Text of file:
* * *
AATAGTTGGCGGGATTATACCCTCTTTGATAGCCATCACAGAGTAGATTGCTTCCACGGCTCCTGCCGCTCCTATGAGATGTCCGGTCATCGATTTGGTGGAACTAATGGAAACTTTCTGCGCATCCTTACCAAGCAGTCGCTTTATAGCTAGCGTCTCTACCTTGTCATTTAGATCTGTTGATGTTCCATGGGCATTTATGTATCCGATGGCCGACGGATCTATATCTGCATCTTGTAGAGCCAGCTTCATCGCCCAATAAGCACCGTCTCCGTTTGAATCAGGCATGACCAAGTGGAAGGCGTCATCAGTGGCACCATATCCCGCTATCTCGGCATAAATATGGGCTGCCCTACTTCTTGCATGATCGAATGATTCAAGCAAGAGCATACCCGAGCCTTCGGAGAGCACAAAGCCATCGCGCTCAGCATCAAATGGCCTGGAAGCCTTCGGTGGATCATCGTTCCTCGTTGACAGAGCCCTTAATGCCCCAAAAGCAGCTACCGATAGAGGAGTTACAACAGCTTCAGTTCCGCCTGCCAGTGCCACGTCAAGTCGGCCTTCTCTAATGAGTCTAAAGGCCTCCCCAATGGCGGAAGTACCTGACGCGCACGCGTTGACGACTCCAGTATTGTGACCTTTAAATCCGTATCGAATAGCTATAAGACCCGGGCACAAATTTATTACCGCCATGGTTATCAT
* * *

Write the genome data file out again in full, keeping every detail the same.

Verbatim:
AATAGTTGGCGGGATTATACCCTCTTTGATAGCCATCACAGAGTAGATTGCTTCCACGGCTCCTGCCGCTCCTATGAGATGTCCGGTCATCGATTTGGTGGAACTAATGGAAACTTTCTGCGCATCCTTACCAAGCAGTCGCTTTATAGCTAGCGTCTCTACCTTGTCATTTAGATCTGTTGATGTTCCATGGGCATTTATGTATCCGATGGCCGACGGATCTATATCTGCATCTTGTAGAGCCAGCTTCATCGCCCAATAAGCACCGTCTCCGTTTGAATCAGGCATGACCAAGTGGAAGGCGTCATCAGTGGCACCATATCCCGCTATCTCGGCATAAATATGGGCTGCCCTACTTCTTGCATGATCGAATGATTCAAGCAAGAGCATACCCGAGCCTTCGGAGAGCACAAAGCCATCGCGCTCAGCATCAAATGGCCTGGAAGCCTTCGGTGGATCATCGTTCCTCGTTGACAGAGCCCTTAATGCCCCAAAAGCAGCTACCGATAGAGGAGTTACAACAGCTTCAGTTCCGCCTGCCAGTGCCACGTCAAGTCGGCCTTCTCTAATGAGTCTAAAGGCCTCCCCAATGGCGGAAGTACCTGACGCGCACGCGTTGACGACTCCAGTATTGTGACCTTTAAATCCGTATCGAATAGCTATAAGACCCGGGCACAAATTTATTACCGCCATGGTTATCAT